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THURSDAY, Aug. 14, 2003 (HealthDayNews) -- Some Web sites advertising products with the weight-loss supplement ephedra fail to disclose potential adverse effects and contain misleading information about the safety, use and efficacy of the products.
So claims a study in the August issue of Mayo Clinic Proceedings.
By misleading consumers about products that contain ephedra, these Web sites may be violating truth-in-advertising standards, the study suggests. The authors call for major reforms in the way ephedra is marketed.
"In our study, we clearly document the need to change the way ephedra products are advertised," senior author Dr. Bimal Ashar, an assistant professor of medicine at Johns Hopkins University School of Medicine, says in a news release.
He adds that since the study was written, the U.S. Food and Drug Administration has taken steps to investigate whether tighter regulations are necessary for ephedra products. Hypertension, fast heart rate, anxiety, palpitations, stroke and psychosis are among the known serious side effects caused by ephedra.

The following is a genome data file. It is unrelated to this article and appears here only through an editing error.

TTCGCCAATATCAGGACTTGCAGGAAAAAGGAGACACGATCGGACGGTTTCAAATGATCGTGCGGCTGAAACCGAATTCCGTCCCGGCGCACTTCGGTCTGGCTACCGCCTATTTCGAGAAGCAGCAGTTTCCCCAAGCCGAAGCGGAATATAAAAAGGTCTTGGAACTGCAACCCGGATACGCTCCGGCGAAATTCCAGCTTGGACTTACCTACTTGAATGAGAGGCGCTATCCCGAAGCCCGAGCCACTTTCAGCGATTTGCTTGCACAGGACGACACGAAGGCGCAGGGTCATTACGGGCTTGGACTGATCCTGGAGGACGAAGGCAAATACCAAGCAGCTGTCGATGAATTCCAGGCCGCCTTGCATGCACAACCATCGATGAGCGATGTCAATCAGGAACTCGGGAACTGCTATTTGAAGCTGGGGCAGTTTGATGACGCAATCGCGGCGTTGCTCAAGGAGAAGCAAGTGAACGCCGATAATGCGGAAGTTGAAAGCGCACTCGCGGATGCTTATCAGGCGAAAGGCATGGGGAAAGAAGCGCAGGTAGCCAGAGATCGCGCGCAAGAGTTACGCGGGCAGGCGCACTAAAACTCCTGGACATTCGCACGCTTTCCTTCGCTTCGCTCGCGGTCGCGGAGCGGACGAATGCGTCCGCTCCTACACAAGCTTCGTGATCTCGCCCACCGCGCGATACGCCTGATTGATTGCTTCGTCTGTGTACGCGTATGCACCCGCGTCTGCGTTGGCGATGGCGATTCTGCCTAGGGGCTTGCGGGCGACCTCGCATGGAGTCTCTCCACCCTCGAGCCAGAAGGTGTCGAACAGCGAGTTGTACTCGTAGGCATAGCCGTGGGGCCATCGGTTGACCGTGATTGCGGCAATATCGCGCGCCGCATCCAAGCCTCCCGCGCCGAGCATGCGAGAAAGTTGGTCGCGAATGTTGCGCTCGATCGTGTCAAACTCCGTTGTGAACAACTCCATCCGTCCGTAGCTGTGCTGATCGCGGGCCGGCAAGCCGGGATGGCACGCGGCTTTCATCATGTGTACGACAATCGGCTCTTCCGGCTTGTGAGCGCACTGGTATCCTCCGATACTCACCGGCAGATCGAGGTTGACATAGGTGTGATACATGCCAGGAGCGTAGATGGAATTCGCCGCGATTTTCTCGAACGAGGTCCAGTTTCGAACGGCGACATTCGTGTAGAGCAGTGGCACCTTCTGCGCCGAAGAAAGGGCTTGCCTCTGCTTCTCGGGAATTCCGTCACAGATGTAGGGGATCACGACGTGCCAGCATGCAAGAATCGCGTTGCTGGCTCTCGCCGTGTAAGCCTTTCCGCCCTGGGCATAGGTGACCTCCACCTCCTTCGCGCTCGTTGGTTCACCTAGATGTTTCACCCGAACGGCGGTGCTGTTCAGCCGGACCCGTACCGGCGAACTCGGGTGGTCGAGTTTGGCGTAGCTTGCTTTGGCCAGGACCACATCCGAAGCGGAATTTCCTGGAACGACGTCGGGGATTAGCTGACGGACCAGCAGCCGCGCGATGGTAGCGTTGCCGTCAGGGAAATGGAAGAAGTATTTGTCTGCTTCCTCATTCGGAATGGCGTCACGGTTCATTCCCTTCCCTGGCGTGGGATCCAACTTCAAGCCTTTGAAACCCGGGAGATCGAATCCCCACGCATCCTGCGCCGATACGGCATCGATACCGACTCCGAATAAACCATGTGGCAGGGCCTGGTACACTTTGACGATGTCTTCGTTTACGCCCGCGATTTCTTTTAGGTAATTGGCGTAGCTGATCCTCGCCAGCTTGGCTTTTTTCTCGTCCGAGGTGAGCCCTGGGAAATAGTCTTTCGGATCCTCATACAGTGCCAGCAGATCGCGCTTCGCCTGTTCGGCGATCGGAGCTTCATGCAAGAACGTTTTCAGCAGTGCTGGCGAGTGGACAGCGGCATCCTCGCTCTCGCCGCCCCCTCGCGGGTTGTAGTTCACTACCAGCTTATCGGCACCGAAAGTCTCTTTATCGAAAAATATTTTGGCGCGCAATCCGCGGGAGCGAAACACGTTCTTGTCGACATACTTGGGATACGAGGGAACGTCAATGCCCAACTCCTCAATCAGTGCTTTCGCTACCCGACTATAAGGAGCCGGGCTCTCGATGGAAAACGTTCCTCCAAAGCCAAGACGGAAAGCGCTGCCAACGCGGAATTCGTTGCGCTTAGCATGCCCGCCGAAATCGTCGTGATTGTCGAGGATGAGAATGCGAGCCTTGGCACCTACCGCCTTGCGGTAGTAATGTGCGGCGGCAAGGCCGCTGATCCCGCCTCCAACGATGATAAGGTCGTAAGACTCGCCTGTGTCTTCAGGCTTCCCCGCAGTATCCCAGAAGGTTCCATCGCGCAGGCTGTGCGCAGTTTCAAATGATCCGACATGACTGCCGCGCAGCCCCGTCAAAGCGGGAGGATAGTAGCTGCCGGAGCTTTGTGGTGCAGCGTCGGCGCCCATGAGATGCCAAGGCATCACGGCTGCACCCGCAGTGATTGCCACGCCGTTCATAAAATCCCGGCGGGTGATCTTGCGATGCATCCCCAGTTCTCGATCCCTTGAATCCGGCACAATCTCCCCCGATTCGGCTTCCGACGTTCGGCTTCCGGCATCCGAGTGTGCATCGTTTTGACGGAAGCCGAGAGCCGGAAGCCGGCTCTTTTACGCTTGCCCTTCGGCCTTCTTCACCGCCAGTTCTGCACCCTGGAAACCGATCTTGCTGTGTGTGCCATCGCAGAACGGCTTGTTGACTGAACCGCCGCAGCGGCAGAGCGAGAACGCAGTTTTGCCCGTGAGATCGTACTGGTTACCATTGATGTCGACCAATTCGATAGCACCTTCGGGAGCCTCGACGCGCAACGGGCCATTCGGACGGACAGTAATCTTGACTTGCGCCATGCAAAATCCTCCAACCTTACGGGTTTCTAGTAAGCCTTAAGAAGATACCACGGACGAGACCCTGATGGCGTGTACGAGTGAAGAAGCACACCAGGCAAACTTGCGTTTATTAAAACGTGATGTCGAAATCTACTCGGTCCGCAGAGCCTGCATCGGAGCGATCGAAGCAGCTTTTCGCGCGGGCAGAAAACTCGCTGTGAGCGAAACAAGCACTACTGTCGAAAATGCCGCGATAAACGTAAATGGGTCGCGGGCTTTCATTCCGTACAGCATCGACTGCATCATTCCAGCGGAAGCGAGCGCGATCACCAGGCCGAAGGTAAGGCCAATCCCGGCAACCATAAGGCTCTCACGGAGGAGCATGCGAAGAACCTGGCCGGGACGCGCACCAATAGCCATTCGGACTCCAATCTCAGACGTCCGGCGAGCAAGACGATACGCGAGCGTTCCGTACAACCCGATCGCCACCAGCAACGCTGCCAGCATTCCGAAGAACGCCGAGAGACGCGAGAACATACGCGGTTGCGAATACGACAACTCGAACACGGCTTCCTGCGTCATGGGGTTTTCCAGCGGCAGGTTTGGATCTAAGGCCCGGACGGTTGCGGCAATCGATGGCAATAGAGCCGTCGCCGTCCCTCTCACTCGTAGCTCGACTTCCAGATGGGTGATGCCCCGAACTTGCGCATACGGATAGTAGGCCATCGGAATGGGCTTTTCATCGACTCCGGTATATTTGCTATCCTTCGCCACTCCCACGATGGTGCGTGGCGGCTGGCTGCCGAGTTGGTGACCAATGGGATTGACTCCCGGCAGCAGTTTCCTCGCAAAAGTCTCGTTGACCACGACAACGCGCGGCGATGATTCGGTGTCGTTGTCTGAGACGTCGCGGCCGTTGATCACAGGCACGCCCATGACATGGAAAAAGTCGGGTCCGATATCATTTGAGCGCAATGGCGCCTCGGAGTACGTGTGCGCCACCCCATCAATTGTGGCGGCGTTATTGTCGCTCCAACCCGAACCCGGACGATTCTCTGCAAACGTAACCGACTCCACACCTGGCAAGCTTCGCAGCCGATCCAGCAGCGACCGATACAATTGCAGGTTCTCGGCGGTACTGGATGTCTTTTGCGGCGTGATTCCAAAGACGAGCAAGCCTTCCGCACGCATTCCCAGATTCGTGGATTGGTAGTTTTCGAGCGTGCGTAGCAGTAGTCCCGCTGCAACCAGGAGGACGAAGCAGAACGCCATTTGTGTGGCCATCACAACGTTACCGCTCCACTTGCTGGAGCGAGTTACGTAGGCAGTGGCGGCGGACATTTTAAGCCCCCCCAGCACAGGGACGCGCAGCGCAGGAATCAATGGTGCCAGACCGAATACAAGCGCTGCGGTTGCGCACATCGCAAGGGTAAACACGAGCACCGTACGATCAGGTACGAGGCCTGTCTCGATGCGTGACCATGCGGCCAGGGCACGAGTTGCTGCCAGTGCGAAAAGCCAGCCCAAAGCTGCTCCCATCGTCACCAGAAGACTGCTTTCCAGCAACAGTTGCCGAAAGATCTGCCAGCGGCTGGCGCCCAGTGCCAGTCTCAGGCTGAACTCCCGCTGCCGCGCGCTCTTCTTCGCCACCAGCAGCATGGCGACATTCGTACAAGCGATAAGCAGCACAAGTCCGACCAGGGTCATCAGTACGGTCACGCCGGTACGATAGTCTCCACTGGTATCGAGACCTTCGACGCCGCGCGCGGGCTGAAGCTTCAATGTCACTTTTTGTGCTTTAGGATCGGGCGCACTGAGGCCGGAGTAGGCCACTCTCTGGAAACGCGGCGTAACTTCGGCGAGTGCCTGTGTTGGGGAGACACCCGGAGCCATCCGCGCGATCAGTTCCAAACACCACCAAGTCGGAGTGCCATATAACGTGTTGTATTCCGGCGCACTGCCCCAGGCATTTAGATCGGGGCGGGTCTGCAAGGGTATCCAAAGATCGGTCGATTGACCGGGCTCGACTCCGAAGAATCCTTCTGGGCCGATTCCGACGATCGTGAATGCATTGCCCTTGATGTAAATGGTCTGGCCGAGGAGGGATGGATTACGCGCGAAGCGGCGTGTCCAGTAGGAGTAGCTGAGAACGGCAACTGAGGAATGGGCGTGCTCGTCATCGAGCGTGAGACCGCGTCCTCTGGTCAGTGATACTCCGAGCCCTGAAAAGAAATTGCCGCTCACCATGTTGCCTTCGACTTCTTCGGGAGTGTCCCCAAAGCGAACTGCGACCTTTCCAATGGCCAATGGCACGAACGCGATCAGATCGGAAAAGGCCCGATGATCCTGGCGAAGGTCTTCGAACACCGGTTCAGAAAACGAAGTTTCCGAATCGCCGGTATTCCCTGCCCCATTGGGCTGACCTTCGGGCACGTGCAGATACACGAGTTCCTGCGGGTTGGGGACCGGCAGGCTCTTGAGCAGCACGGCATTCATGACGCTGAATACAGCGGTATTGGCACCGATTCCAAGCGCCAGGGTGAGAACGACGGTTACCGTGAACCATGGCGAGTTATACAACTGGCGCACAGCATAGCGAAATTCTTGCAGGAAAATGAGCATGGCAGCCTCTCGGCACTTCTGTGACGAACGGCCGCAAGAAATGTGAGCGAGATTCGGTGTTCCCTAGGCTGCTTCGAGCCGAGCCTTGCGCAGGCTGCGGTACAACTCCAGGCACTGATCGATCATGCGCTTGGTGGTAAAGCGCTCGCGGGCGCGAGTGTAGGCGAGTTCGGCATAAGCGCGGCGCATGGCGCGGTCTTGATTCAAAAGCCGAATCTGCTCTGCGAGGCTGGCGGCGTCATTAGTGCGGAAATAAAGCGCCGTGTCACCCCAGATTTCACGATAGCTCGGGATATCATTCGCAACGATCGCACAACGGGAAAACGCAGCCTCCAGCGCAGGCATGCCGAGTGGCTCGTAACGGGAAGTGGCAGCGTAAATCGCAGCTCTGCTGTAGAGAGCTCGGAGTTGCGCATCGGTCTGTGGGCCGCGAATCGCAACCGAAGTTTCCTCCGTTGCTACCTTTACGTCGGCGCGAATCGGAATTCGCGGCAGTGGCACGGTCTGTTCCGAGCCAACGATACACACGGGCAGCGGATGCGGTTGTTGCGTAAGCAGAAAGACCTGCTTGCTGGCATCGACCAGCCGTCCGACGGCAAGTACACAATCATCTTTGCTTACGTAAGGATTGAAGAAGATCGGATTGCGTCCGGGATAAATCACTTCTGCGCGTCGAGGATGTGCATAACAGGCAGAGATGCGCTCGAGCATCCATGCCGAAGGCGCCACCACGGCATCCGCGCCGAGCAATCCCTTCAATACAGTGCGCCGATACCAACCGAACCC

Ashar and his colleagues evaluated 32 Web sites that sell ephedra products and found the majority of them failed to meet U.S. Federal Trade Commission advertising standards that require advertisers to substantiate marketing claims and disclose potential safety issues.
Specifically, the researchers found 13 of the Web sites failed to disclose potential adverse side effects or contraindications to supplement use; 17 sites didn't reveal the dosage of ephedra alkaloids; and 11 sites contained incorrect or misleading statements that could result in serious harm to consumers.
Many of the Web sites had ads that claimed certain products containing ephedra caused no adverse side effects. Two of the sites even claimed certain dietary supplements with ephedra could be used to treat specific diseases. Under federal regulations, that's a claim they're not allowed to make.
Here's where you can learn more about ephedra.